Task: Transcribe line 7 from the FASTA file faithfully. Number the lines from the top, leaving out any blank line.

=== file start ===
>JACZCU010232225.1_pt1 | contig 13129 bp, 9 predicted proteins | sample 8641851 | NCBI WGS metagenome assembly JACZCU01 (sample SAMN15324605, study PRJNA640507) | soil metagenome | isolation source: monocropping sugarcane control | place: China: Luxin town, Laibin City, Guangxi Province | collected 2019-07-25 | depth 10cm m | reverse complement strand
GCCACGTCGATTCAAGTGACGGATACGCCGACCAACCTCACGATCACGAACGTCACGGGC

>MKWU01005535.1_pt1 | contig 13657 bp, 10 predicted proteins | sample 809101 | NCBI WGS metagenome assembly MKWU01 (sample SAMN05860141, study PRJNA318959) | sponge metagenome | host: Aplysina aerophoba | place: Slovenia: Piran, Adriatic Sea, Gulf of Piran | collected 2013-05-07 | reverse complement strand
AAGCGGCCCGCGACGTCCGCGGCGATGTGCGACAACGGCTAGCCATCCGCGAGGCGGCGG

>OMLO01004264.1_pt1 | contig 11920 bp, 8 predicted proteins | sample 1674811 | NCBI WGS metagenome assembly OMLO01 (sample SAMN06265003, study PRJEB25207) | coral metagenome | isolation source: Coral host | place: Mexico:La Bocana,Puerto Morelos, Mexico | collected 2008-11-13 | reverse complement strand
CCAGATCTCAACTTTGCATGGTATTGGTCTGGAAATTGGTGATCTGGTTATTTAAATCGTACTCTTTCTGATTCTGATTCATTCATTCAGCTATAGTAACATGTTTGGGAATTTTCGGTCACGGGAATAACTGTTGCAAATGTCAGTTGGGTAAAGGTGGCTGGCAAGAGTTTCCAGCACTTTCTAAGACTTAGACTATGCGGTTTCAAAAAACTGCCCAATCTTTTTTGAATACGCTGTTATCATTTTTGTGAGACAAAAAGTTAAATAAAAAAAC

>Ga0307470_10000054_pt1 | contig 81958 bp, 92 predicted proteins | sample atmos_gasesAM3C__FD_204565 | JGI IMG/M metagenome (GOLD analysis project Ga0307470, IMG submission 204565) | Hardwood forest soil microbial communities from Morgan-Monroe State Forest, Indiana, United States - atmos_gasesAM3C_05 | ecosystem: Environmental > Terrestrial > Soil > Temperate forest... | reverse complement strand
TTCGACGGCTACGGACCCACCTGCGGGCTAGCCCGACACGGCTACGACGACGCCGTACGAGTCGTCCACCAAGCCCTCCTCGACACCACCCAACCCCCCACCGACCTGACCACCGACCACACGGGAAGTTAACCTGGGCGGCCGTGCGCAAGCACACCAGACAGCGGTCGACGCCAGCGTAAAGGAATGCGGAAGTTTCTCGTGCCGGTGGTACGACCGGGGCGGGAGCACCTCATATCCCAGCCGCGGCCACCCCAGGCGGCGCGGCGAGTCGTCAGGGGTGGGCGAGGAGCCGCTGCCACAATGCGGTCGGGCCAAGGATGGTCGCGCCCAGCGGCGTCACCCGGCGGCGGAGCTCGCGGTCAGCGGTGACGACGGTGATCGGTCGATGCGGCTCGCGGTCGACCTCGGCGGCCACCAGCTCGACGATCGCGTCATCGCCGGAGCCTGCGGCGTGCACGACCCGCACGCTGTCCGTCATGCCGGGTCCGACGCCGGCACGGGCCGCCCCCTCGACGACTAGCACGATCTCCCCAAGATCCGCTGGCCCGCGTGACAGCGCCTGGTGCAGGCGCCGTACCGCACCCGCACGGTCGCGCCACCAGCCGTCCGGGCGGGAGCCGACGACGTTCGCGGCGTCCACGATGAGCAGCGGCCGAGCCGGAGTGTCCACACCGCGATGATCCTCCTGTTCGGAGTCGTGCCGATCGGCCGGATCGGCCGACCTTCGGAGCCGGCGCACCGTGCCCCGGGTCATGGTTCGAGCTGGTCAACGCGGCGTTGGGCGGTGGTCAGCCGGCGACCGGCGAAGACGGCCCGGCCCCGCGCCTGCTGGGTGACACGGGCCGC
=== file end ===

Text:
>Ga0307470_10000054_pt1 | contig 81958 bp, 92 predicted proteins | sample atmos_gasesAM3C__FD_204565 | JGI IMG/M metagenome (GOLD analysis project Ga0307470, IMG submission 204565) | Hardwood forest soil microbial communities from Morgan-Monroe State Forest, Indiana, United States - atmos_gasesAM3C_05 | ecosystem: Environmental > Terrestrial > Soil > Temperate forest... | reverse complement strand